Should Thurston County be 'cancelled?' The legacy behind the namesake and its controversy

As Black History Month continues, some are asking, should we cancel Thurston County? Amid ongoing protests against racial injustice, America has had a reckoning that has seen scores of offensive symbols removed, renamed or replaced. This includes statues, sports franchises and local school mascots.

Thurston County is named after Samuel R. Thurston, a lawyer and politician from the Oregon Territory, who actually never stepped foot into Washington State. 

History tells us Thurston’s most prominent contribution was the Oregon Donation Land Law, which he helped write and pass. The legislation promised hundreds of acres of land to white settlers, explicitly excluded Black Americans and dispossessed land from Native Americans, according to the Oregon Historical Society (OHS).

In a letter Thurston wrote in 1850, OHS said he supported yet another Black exclusion law-- "justified slavery and control of free Blacks" and used words such as ominous, evil, wretched and blight to describe Black immigration.

Ben Corey is a lifelong Washingtonian who started an online petition to rename Thurston County.

"Reading all of this, it began to seem to be very strange that we have honored this man with the name of a county, and not the name of any county, the name of the county in which the capital of our state Washington resides," said Corey. "If there was a statue of the guy, we’d have problems. If there’s a statue of Samuel Thurston in Olympia, that statue probably would've come down by now, but his name is on the County. For the same reasons the statue would’ve been taken down, we ought to at least reconsider renaming the county."

For weeks, we reached out to local historians to get their take on Thurston and his legacy, including the Thurston County Historic Commission. A county spokesperson said it didn’t have additional information to provide on Thurston and said it’s not in a place to interpret or comment on historical past deeds of an individual.

Eventually, we were referred to Emmett O’Connell of the online blog ‘Olympia Time’ by a member of the Olympia Historical Society. O’Connell has written about Thurston before, including a post dating back to 2011.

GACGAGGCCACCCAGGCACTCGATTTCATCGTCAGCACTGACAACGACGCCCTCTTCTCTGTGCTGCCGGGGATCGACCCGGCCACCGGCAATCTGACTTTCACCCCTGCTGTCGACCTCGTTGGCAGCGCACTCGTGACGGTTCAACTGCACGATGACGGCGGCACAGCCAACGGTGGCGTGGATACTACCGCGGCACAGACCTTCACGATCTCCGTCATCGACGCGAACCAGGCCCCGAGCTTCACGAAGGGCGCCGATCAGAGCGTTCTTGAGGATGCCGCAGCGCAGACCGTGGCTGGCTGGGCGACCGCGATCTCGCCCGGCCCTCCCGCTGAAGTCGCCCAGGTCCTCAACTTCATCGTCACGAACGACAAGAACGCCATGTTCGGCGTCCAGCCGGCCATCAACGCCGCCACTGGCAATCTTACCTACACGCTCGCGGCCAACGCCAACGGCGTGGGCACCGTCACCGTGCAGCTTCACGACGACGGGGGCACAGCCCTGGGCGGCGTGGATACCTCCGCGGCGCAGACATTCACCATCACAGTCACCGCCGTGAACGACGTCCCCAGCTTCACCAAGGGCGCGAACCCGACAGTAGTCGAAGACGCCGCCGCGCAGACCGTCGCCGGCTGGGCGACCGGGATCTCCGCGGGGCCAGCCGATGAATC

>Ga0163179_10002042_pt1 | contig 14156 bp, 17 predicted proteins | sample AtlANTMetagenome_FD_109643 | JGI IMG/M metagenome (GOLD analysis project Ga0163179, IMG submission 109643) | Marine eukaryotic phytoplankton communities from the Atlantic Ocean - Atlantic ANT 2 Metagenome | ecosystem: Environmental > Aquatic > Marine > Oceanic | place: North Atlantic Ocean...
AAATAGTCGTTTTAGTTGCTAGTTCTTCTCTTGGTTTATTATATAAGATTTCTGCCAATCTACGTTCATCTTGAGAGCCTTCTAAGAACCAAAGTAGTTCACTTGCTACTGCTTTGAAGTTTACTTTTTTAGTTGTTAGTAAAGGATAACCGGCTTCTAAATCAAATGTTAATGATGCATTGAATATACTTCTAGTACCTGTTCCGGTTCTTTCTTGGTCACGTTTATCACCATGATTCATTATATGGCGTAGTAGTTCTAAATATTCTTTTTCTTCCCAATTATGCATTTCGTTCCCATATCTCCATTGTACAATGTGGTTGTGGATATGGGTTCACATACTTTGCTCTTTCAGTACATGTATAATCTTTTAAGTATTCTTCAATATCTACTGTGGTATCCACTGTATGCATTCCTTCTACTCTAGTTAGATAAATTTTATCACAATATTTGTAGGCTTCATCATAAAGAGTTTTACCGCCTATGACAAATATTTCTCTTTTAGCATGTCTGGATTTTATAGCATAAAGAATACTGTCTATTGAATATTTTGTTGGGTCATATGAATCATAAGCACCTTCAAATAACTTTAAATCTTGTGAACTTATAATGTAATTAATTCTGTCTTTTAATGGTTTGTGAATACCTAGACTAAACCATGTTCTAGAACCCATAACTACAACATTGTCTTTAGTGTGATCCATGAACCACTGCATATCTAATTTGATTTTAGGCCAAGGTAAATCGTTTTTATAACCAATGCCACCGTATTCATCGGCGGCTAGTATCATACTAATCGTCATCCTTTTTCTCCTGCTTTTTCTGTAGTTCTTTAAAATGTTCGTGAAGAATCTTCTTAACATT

"Even though the Black exclusion law was eventually knocked off the books, things like the Chinese police tax in the 1860s, and the anti-Chinese riots in the 1880s, and even things like the 1920s era anti-immigration laws which were spawned by politicians in the Pacific Northwest all tie back into the Black exclusion law, which was to make this place for white people only."

A few locals in downtown Olympia told FOX 13 News they didn’t know about Thurston’s legacy.

"I feel like we’re pretty progressive and pretty open-minded here, so to think that we’re named after that is kind of surprising and not really ideal," said Nikki Taylor of Olympia. 

"I think education should be spread about that. I think there’s a lot that people don’t know, and we kind of just blindly live with, and I think it should be changed if it hurts people," said Sage Parrott of Thurston County.

The area was first home to the Nisqually Tribe who called their land Tumwata, which is today's city of Tumwater. Records also suggest Thurston County was supposed to be named ‘Simmons County’ after Michael Simmons, who led the settlement of Puget Sound, but he declined the honor at the time.

Simmons' story stands out for another reason. His friend and guide for the expedition was George Washington Bush, a Black businessman and explorer who was among the first African-American landowners in the State of Washington.

Renaming a county has been done before in our region. King County was renamed in 2005 to honor Dr. Martin Luther King, Jr. replacing William Rufus King, a little-known Vice President elected in 1853.

If you'd like to discuss the idea further, you can reach Corey via email at

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